While I hate to annoy people by holding up Canada as an example, we need to do what they have all along - use teachers and administrators each year to determine what a child should know and prepare, test and grade it themselves. This test-taking mania started with NCLB to help benefit Neil Bush, George W's brother, who started a business in "test-taking" materials, supplemental "educational" materials and has never had anything to do with the educational welfare of our nations' students. It was always about making a buck at the public's expense and look what's been created. Add to that the charter movement that proves to discriminate against special needs and English Language Learner students (how do you think they "claim" better test scores?) and you will see charters (as businesses) being handed these failing schools to then remove those students who are in need of the most help. The destruction of public education is a well-planned business maneuver to acquire public property and federal/state funding to use as they please for their discriminatory little school universe. It's a crime of national proportions, but we're all just lying down and letting them ruin and then give our public institutions away to the highest bidder.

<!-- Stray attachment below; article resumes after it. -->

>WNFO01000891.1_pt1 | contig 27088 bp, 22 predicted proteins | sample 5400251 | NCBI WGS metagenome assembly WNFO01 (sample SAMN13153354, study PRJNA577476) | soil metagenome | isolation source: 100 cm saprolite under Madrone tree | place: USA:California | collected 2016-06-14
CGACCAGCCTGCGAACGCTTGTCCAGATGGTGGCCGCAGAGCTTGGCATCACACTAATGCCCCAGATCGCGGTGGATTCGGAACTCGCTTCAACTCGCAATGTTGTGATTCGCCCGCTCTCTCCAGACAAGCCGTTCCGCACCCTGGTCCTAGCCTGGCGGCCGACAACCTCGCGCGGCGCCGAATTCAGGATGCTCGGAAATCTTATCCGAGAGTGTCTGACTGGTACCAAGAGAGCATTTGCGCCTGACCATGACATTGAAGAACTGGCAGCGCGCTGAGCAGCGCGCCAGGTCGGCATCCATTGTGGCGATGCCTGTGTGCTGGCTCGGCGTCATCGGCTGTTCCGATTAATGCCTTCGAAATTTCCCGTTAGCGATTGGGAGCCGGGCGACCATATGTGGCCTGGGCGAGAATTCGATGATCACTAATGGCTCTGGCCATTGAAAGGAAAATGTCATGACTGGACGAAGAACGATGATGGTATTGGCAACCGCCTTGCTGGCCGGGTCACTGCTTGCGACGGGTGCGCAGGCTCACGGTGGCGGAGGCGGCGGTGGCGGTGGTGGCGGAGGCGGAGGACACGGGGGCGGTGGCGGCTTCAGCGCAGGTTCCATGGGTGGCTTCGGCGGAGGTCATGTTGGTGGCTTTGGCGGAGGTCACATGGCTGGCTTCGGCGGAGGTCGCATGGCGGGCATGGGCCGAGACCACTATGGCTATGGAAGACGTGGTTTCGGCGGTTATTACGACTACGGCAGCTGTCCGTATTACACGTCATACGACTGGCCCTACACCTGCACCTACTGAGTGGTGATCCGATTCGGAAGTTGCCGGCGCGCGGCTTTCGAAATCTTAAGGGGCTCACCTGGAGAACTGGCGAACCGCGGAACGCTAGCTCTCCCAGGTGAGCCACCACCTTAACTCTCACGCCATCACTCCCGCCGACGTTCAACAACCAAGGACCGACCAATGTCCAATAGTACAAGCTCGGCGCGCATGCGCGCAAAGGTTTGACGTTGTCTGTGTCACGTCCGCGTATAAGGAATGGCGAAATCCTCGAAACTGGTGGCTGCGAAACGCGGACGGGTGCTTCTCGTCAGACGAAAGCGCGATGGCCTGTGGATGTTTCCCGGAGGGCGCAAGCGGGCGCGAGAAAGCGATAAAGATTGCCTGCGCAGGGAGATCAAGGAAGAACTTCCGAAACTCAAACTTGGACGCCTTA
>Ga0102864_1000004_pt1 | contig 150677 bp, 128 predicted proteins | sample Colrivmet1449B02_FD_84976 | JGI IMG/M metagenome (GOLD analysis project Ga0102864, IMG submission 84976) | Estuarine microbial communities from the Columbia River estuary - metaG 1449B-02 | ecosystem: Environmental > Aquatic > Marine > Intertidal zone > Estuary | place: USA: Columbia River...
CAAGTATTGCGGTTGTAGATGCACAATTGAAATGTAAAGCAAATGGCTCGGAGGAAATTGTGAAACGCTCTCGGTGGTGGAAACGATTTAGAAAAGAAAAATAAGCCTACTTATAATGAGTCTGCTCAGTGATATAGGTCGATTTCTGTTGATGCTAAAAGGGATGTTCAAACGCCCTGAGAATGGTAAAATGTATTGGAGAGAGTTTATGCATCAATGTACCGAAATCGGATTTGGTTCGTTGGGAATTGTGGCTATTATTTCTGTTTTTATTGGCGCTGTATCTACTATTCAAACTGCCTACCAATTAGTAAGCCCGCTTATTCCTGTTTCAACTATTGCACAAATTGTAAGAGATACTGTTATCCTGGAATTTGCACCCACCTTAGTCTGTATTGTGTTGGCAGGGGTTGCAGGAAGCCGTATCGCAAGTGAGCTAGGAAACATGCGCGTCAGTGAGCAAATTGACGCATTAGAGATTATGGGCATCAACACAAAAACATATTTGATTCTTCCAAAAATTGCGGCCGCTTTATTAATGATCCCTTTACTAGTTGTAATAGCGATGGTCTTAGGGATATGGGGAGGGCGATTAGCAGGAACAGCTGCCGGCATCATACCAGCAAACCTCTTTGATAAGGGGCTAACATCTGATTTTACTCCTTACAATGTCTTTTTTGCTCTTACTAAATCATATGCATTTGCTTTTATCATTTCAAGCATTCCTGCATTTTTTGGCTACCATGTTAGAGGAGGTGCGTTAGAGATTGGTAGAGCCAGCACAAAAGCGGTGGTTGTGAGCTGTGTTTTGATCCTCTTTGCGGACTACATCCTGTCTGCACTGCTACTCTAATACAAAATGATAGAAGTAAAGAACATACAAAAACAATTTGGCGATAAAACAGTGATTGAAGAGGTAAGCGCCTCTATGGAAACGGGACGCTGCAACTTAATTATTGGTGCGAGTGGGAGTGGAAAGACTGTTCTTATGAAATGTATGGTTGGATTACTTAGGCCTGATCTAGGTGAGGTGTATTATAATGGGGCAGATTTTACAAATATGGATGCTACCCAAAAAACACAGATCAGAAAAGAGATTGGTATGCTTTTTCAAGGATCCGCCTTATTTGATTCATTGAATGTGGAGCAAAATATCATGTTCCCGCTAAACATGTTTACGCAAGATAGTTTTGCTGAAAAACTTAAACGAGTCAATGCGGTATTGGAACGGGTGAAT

MrT51
MrT51

You couldn't have outlined it better. And there are great models out there. Canada and Finland. The worst Is corporate. Look at corporate/for-profit healthcare. Three times the cost and the worst infant morality rate in the first world. Where is America's inventiveness that we desperately need to look to Europe, Taiwan, Australua for cutting edge education, health and gun policy. Is there brain death in the water? Where did this Corporate Taliban // Capitalist Fundamentalism begin. I know people worshipped Reagan for being the alzheimerist soap salesman for some "revolution". But we've just spiraled downward since his mumblings and Nancy's translations. I'd be confused if I hadn't seen a puppet show as a child.

audra.wulirecords
audra.wulirecords

@20autismmom10  And another thing... when did we stop holding back students that can't/don't/won't perform at a level high enough to merit advancing to the next grade? When I was a kid, we all lived in abject dread of not going to the next grade and that was enough motivation for most of us to keep it from happening...


Michael Hardy
Michael Hardy

We need to just drop an immense nuclear weapon of mass destruction on the whole standardized testing industry.

Guest
Guest

But test scores are all the fault of teachers.

okami
okami

I'm beginning to wonder about the education of the people in charge of this affair. . .

The Free School Apparent
The Free School Apparent

Once again, the curtain is parted and the wizard is shown to be a less than ordinary man.Is anything in our modern life free from the profit disease?

Ron Amundson
Ron Amundson

One solution to this is to require clawbacks as part of the contract with standardized testing companies based upon a students future performance. In other words, the testing industry would in effect be accountable for their methods of assessment (as well as fraud detection).